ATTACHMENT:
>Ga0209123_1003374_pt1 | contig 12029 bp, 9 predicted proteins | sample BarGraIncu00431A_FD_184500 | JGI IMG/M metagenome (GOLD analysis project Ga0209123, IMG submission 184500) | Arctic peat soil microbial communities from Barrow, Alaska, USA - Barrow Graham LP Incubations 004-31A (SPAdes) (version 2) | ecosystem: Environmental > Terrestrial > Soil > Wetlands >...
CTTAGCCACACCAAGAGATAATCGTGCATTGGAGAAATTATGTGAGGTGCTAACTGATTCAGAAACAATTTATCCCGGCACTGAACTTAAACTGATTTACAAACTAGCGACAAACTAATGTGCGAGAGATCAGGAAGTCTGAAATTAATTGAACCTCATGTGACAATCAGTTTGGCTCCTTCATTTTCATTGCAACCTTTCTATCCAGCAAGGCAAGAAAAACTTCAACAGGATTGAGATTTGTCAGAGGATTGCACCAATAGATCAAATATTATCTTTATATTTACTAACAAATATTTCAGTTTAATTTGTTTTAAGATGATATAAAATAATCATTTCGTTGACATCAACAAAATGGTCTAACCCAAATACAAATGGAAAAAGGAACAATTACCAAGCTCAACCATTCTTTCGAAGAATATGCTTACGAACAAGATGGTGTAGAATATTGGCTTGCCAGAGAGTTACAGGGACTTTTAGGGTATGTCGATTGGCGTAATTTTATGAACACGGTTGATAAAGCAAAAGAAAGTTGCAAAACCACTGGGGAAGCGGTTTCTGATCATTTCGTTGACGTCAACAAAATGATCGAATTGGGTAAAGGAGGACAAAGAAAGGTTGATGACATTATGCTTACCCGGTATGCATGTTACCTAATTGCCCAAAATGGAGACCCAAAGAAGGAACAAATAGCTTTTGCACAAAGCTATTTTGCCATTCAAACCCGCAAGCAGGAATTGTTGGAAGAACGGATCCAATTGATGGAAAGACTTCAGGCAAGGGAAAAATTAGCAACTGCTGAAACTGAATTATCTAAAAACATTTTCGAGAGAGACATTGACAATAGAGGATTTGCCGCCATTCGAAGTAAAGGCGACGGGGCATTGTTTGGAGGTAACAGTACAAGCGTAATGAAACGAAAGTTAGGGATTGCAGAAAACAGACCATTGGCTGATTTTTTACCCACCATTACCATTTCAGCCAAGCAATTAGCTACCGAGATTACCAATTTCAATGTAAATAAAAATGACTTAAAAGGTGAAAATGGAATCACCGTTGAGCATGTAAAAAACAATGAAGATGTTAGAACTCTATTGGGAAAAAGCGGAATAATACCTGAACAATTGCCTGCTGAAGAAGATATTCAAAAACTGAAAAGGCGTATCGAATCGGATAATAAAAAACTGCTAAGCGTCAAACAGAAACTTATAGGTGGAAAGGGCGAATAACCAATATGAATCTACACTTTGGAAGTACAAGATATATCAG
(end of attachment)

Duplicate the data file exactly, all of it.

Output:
>Ga0209123_1003374_pt1 | contig 12029 bp, 9 predicted proteins | sample BarGraIncu00431A_FD_184500 | JGI IMG/M metagenome (GOLD analysis project Ga0209123, IMG submission 184500) | Arctic peat soil microbial communities from Barrow, Alaska, USA - Barrow Graham LP Incubations 004-31A (SPAdes) (version 2) | ecosystem: Environmental > Terrestrial > Soil > Wetlands >...
CTTAGCCACACCAAGAGATAATCGTGCATTGGAGAAATTATGTGAGGTGCTAACTGATTCAGAAACAATTTATCCCGGCACTGAACTTAAACTGATTTACAAACTAGCGACAAACTAATGTGCGAGAGATCAGGAAGTCTGAAATTAATTGAACCTCATGTGACAATCAGTTTGGCTCCTTCATTTTCATTGCAACCTTTCTATCCAGCAAGGCAAGAAAAACTTCAACAGGATTGAGATTTGTCAGAGGATTGCACCAATAGATCAAATATTATCTTTATATTTACTAACAAATATTTCAGTTTAATTTGTTTTAAGATGATATAAAATAATCATTTCGTTGACATCAACAAAATGGTCTAACCCAAATACAAATGGAAAAAGGAACAATTACCAAGCTCAACCATTCTTTCGAAGAATATGCTTACGAACAAGATGGTGTAGAATATTGGCTTGCCAGAGAGTTACAGGGACTTTTAGGGTATGTCGATTGGCGTAATTTTATGAACACGGTTGATAAAGCAAAAGAAAGTTGCAAAACCACTGGGGAAGCGGTTTCTGATCATTTCGTTGACGTCAACAAAATGATCGAATTGGGTAAAGGAGGACAAAGAAAGGTTGATGACATTATGCTTACCCGGTATGCATGTTACCTAATTGCCCAAAATGGAGACCCAAAGAAGGAACAAATAGCTTTTGCACAAAGCTATTTTGCCATTCAAACCCGCAAGCAGGAATTGTTGGAAGAACGGATCCAATTGATGGAAAGACTTCAGGCAAGGGAAAAATTAGCAACTGCTGAAACTGAATTATCTAAAAACATTTTCGAGAGAGACATTGACAATAGAGGATTTGCCGCCATTCGAAGTAAAGGCGACGGGGCATTGTTTGGAGGTAACAGTACAAGCGTAATGAAACGAAAGTTAGGGATTGCAGAAAACAGACCATTGGCTGATTTTTTACCCACCATTACCATTTCAGCCAAGCAATTAGCTACCGAGATTACCAATTTCAATGTAAATAAAAATGACTTAAAAGGTGAAAATGGAATCACCGTTGAGCATGTAAAAAACAATGAAGATGTTAGAACTCTATTGGGAAAAAGCGGAATAATACCTGAACAATTGCCTGCTGAAGAAGATATTCAAAAACTGAAAAGGCGTATCGAATCGGATAATAAAAAACTGCTAAGCGTCAAACAGAAACTTATAGGTGGAAAGGGCGAATAACCAATATGAATCTACACTTTGGAAGTACAAGATATATCAG